(There's a famous story about the PDP-1 and PDP-6: the factory techs would use Spacewar! as the final shakedown for each new computer, as it was the one non-test program they had that exercised every part of the system. Then, because core was non-volatile, it would be ready to run the next time it was booted, so the installation techs would also then use the game to test the system in the field. =D> )

Anyway, my point is that when and if that becomes commonplace, I would expect that in day-to-day operation the startup sequence would be dominated by something like a CRC performed on the kernel rather than on loading the OS. The system loader itself would probably be just a protected section of NVM which could only be updated with a special permission, and would simply hold the startup code for a kernel (or, more likely, a rump hypervisor that in turn would be able to start one or more kernels and manage switching between them).

So, as I said, I think I must be missing something with all this.

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 Post subject: Re: OS/Z and BOOTBOOT Protocol
PostPosted: Wed Jun 07, 2017 4:41 pm 
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Hi,

Schol-R-LEA wrote:
OK, I am... puzzled as to why this is a thing. I mean, in a virtual machine, yes, it sounds great, but it rather leaves you stuck once you move to live hardware. I suspect I am missing something, and would appreciate it if you clarified things a bit.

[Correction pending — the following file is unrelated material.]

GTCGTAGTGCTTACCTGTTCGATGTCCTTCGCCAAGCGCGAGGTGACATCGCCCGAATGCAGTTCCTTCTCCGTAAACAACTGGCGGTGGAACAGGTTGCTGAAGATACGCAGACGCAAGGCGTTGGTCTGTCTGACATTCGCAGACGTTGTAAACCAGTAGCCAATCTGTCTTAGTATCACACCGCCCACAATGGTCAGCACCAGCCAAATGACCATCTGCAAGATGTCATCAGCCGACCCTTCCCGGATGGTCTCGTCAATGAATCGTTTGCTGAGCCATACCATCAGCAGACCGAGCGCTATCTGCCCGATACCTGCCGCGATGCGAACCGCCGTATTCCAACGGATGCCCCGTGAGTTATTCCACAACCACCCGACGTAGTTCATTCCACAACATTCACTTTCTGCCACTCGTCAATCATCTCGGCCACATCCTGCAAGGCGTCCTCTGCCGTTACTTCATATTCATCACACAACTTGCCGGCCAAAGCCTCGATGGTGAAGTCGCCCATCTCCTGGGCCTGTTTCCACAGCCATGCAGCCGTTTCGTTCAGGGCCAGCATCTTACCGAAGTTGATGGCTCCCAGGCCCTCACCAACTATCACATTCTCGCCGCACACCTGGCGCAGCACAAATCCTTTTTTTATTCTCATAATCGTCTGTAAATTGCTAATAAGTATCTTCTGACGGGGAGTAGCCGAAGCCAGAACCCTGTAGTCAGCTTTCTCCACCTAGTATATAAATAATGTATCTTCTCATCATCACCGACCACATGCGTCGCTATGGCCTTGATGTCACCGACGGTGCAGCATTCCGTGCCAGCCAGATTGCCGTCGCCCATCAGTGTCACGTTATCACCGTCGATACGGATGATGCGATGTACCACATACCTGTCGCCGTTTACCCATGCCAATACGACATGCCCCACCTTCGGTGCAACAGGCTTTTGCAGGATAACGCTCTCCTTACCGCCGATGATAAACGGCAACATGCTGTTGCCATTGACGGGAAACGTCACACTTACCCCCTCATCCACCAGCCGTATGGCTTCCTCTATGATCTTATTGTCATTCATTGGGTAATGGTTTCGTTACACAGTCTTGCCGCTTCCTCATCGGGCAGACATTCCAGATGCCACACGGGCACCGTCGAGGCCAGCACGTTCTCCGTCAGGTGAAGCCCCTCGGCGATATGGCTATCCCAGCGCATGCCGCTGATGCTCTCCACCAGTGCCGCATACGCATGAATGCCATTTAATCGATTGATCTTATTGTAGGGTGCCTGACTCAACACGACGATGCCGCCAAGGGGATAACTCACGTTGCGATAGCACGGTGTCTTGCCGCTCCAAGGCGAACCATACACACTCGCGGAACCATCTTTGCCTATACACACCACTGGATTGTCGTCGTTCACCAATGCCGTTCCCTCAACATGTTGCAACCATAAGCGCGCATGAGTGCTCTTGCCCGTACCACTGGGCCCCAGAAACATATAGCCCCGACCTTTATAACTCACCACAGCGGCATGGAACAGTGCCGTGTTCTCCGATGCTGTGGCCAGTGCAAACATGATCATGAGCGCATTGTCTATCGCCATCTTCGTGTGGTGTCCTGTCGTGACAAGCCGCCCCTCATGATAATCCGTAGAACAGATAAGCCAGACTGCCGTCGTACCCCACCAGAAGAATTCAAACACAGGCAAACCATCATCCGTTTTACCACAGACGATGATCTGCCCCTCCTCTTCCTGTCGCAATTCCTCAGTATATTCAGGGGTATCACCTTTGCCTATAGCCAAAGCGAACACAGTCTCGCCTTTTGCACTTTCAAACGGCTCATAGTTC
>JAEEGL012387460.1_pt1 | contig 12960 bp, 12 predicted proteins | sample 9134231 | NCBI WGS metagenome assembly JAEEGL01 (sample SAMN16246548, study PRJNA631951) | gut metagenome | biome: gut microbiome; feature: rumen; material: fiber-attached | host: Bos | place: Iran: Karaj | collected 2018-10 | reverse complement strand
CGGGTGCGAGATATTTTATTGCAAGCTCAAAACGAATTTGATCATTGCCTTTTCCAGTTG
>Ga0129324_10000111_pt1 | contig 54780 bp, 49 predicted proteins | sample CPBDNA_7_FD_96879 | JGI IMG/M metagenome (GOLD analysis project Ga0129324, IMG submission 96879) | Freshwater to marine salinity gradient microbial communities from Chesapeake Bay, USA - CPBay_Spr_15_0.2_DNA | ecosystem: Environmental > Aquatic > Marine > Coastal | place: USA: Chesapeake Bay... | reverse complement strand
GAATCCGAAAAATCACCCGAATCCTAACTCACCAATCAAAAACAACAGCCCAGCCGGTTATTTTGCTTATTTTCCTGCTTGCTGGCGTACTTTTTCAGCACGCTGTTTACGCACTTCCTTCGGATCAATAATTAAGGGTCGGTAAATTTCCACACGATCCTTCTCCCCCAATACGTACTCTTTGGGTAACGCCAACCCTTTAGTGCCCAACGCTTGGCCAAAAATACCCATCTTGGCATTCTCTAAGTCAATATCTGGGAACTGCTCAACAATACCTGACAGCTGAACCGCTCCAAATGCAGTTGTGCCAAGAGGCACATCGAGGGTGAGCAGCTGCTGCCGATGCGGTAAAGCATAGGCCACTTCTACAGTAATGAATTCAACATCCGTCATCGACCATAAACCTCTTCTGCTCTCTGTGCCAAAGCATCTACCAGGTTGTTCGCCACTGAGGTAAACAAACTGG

The whole point of an option ROM is that it comes as part of the PCI device it is with; which device's option ROM would you use?


I'd assume network card ROM would be the most common.

Schol-R-LEA wrote:
The pending rise of non-volatile memory systems such as 3D XPoint and MRAM will probably quash even that, since eventually the goal is not so much to use it for SSDs, but as part of the main memory. It is very likely that this will put an end to the concept of a separate boot BIOS (in the general sense that covers both PC-BIOS and UEFI) entirely, as things move more towards a persistence-based model in which the OS and session data are resident in non-volatile memory, with the kernel hot-swapped for most updates, and only rebooted in the case of a catastrophic failure - sort of like a return to the days of core memory.